Michael Biederman, D.O. is director
of the Gastroenterology Fellowship
at Botsford Hospital.
About to turn the big 5-0? Schedule a colonoscopy. “It’s a gift you can give yourself,” says Michael Biederman, D.O., director of the Gastroenterology Fellowship at Botsford Hospital. Dr. Biederman is so adamant about the lifesaving screening test that he has it done on his actual birthday so he doesn’t forget. “I’m busy and tend to put things off like everybody else,” he says.
A colonoscopy allows a doctor to examine the colon and rectum for polyps and cancer. Polyps or other growths, which may turn into cancer, can be removed during the procedure. A new study in the New England Journal of Medicine found that removing noncancerous polyps during colonoscopies resulted in 53 percent fewer deaths.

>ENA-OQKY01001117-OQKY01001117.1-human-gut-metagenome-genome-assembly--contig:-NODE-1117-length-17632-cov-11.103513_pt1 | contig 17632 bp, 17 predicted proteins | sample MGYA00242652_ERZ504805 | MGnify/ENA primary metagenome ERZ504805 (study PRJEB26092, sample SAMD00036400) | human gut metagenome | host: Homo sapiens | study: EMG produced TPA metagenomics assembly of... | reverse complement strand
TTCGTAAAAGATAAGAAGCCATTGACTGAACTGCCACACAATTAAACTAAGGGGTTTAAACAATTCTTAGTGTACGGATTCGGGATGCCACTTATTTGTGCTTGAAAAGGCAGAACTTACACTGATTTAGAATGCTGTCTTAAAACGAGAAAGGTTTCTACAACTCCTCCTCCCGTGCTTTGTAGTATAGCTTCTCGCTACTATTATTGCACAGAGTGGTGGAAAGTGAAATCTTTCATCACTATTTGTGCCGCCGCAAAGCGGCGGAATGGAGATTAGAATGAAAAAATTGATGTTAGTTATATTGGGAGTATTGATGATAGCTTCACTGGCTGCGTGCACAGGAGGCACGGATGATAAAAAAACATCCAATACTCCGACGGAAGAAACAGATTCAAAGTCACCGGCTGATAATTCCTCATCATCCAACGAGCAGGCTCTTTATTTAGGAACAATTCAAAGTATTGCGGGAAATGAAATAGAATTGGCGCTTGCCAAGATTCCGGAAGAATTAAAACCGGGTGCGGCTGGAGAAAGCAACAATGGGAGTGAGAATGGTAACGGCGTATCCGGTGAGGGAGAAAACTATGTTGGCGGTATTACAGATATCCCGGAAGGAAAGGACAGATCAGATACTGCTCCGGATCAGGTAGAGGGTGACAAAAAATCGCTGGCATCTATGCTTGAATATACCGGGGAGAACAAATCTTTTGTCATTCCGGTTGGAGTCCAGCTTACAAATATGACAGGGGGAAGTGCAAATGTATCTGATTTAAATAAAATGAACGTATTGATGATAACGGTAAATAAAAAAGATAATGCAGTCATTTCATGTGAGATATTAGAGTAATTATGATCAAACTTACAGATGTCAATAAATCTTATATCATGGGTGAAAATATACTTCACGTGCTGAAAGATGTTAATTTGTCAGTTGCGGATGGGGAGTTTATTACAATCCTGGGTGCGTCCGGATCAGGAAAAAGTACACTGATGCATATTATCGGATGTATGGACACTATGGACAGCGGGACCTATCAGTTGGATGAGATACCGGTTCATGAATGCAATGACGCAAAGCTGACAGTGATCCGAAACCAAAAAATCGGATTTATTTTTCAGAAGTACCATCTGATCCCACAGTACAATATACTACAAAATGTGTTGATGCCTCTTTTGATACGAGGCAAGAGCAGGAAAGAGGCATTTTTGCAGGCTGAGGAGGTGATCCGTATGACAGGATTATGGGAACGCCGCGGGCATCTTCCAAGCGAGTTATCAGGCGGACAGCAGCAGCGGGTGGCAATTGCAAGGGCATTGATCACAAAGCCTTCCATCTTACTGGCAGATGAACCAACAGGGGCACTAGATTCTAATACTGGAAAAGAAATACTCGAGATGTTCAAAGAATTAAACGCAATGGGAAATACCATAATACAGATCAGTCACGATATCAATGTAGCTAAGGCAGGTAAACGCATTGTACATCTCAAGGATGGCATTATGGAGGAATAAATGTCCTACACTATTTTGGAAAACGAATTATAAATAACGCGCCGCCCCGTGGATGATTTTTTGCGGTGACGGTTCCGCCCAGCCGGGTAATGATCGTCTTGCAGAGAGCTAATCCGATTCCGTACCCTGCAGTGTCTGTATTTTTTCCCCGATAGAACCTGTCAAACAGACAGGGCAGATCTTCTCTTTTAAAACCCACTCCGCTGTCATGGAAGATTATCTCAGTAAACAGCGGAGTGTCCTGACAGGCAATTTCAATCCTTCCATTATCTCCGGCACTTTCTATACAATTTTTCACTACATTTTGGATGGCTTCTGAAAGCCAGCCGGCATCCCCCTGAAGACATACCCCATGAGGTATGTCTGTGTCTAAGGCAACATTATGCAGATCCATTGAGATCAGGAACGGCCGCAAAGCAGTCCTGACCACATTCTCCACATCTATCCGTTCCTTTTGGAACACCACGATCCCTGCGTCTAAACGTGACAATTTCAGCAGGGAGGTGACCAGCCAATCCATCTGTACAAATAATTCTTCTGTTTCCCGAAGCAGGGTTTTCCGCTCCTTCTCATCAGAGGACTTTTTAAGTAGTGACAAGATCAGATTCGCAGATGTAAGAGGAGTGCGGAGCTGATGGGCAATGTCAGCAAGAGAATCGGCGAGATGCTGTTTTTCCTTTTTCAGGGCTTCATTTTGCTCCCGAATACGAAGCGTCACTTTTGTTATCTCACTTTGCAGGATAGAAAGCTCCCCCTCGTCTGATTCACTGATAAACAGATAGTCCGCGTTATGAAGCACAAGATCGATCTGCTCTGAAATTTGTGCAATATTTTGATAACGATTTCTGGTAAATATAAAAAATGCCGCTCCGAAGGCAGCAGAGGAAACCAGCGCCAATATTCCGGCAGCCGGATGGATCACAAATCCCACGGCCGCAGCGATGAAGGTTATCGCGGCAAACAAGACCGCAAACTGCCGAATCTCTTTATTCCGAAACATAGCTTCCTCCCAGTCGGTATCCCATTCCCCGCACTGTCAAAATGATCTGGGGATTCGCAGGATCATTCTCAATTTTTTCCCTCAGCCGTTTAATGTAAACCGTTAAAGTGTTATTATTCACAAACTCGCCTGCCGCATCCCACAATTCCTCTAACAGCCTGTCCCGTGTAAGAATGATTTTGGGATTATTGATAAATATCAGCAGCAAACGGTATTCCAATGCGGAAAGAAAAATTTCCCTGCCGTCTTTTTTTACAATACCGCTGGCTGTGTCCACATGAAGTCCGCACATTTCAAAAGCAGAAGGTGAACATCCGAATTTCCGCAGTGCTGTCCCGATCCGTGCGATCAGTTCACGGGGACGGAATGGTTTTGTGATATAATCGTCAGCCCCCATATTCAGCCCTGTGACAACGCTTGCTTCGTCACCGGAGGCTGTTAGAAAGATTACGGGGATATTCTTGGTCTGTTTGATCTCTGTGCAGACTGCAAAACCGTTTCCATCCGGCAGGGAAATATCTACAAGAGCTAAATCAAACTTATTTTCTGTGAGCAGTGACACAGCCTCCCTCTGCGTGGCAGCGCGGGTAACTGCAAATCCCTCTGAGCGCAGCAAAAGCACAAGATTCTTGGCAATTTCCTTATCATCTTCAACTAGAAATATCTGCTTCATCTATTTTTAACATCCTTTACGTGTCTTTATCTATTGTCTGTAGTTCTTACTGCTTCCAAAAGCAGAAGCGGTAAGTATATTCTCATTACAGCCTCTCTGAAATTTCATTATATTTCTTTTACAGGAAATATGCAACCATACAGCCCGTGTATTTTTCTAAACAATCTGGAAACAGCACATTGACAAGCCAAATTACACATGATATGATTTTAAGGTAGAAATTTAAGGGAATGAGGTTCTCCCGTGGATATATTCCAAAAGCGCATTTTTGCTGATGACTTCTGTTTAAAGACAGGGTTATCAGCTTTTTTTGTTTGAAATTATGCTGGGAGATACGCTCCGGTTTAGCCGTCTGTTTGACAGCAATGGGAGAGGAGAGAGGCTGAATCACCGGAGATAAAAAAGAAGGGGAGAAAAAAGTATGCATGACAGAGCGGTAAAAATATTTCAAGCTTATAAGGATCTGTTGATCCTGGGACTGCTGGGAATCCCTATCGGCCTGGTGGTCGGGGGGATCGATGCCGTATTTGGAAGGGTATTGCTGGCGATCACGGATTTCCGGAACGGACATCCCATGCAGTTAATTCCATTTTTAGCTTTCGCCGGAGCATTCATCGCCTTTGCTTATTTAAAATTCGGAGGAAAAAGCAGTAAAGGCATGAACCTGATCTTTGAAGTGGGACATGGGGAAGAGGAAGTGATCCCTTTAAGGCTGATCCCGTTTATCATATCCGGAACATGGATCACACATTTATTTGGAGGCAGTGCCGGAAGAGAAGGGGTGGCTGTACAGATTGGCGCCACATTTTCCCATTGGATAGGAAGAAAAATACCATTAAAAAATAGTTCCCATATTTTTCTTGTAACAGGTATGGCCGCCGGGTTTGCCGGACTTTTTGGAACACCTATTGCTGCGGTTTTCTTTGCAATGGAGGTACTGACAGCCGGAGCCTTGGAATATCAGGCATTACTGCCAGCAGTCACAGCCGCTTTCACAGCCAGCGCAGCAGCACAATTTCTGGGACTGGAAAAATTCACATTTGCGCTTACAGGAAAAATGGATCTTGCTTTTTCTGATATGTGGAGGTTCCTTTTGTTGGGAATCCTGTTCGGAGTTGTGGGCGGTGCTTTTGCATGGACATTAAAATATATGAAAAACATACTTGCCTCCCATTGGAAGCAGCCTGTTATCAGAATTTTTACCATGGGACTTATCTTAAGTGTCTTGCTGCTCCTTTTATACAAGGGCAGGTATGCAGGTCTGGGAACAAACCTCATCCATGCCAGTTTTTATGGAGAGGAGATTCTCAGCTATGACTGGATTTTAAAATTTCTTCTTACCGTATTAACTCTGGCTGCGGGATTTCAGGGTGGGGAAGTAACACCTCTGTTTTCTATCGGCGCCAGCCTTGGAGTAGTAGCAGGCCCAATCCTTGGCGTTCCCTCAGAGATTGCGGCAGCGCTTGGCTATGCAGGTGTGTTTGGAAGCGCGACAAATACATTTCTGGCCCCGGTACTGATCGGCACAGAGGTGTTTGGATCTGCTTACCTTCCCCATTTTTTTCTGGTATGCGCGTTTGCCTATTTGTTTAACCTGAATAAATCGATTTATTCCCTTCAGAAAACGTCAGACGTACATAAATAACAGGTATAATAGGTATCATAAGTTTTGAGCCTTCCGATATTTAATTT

Schedule you your first colonoscopy at age 50 if you're Caucasian or Asian and don't have a family history of colon cancer; age 45 for African-Americans. Anyone with a parent or sibling with colon cancer should have the test 10 years before that diagnosis. If your father was diagnosed with colon cancer at age 53, for example, get your first colonoscopy at age 43. If there are no polyps, you'll need to be retested in five or 10 years. "The time to catch colon cancer is when it's silent, when you're feeling fine," Dr. Biederman says.